The Australian Competition and Consumer Commission (ACCC) has cast doubt on the future of Telstra’s deal with NBN Co, stating that the telco’s structural separation undertaking cannot be accepted in its current form and important changes are required.
“The preliminary view is that the structural separation undertaking that has been provided does not address legislative requirements,” ACCC chairman, Rod Sims, said in a statement.
Sims said that while the ACCC was seeking a solution to the impasse, the preliminary view of the competition regulator was that Telstra’s undertaking had a number of issues, such as not having a compliance plan to meet Telstra’s commitment to be structurally separated from 2018 — a mandatory requirement established in the separation legislation.
“The ACCC’s main area of concern, however, relates to the adequacy of Telstra’s proposed interim equivalence and transparency measures,” he said.
The ACCC’s initial view is there needs to be a clear and enforceable commitment to an ‘equivalence of outcomes' that enables wholesale customers and Telstra’s retail businesses to gain access to key input services of equivalent quality and functionality.”
The ACCC also had “serious concerns” about arrangements between Telstra and NBN CO that include the parties’ ability to vary the arrangements without further scrutiny by the ACCC.
In a discussion paper on Telstra’s Structural Separation Undertaking and draft Migration Plan, the ACCC said that the interim equivalence and transparency measures are not supported by a clear and enforceable commitment to an ‘equivalence of outcomes.’
These outcomes would enable wholesale customers and Telstra’s retail businesses to access key input services of equivalent quality and functionality.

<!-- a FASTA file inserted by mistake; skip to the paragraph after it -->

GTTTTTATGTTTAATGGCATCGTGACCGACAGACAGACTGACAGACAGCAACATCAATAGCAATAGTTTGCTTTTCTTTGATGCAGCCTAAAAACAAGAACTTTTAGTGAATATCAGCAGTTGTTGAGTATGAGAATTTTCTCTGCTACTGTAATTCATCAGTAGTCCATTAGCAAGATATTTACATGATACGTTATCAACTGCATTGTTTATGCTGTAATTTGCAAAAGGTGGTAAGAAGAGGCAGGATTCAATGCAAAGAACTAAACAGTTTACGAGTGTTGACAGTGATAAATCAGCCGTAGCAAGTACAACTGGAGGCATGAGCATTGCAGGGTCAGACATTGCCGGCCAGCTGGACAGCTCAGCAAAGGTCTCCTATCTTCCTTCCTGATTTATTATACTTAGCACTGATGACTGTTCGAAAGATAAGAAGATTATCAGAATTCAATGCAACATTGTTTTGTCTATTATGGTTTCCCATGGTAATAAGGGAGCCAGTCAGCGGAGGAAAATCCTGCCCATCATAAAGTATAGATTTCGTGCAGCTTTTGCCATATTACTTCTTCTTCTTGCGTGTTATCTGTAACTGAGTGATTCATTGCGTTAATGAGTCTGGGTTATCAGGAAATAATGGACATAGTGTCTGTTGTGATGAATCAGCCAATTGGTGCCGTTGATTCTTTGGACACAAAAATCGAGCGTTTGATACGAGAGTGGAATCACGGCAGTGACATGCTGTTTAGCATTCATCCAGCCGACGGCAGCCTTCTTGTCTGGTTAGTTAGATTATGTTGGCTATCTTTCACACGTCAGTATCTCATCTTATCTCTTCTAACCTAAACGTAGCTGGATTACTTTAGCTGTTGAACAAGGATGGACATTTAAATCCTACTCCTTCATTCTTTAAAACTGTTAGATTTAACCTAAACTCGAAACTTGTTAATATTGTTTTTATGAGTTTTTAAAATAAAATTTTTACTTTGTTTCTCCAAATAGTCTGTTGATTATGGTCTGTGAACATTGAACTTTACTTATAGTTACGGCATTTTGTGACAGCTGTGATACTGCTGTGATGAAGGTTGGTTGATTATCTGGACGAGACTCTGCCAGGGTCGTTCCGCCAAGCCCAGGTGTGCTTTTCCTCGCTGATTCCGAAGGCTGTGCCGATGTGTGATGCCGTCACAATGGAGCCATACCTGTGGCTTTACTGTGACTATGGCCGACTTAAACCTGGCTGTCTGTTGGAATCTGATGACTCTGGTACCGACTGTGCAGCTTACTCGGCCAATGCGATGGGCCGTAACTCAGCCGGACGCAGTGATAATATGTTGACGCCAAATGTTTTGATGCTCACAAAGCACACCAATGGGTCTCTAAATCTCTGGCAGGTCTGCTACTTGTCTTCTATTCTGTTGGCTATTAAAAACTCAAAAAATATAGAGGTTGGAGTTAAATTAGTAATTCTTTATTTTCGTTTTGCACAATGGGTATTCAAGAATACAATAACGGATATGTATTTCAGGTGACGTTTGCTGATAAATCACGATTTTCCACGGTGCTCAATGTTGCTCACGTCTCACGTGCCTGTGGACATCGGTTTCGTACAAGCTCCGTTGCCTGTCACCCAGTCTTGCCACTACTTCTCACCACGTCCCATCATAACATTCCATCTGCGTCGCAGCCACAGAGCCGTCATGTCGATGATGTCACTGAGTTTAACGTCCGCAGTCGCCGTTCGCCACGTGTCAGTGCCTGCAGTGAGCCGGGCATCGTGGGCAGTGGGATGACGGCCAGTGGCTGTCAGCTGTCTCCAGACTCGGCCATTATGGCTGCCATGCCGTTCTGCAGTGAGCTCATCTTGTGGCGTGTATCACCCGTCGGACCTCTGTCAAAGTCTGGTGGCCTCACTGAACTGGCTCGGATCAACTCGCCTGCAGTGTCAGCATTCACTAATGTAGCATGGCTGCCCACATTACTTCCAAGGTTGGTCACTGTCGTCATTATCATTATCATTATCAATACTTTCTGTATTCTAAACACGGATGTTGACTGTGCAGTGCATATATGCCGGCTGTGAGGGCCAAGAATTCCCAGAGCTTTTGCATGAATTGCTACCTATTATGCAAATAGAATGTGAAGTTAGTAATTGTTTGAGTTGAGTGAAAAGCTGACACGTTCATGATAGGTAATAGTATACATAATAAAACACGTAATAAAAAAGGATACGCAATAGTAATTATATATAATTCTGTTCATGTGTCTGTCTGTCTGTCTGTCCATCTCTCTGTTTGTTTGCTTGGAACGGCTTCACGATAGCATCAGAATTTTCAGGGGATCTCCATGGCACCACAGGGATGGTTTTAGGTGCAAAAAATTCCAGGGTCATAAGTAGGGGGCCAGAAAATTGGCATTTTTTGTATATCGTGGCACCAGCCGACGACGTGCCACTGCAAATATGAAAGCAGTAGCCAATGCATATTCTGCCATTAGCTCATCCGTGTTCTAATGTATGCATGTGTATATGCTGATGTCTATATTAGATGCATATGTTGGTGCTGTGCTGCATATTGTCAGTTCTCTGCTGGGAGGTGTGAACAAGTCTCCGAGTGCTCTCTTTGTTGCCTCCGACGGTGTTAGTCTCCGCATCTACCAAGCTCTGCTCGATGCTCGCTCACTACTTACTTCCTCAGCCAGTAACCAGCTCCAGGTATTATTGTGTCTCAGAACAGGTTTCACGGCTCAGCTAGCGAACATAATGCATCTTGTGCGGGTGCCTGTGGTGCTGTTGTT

Further, that agreements subsequently negotiated between Telstra and NBN Co could potentially gain the benefit of a legislative authorisation — exemption from competition laws — without undergoing further ACCC scrutiny.
The provisions against Telstra promoting wireless services as substitutable for NBN Co’s fibre services and the limitation on Telstra’s ability to provide HFC services to new channel providers also militated against the ACCC accepting the undertaking.
The ACCC’s preliminary view — subject to submissions from interested parties — on the draft migration plan submitted by Telstra was that it did address all of the statutory criteria required.
Telstra in an ASX statement said it would work with the ACCC to resolve the issues it had raised with a view to gaining approval prior to the company's 18 October AGM. Telstra would also push ahead with its shareholder vote regardless of achieving ACCC acceptance.
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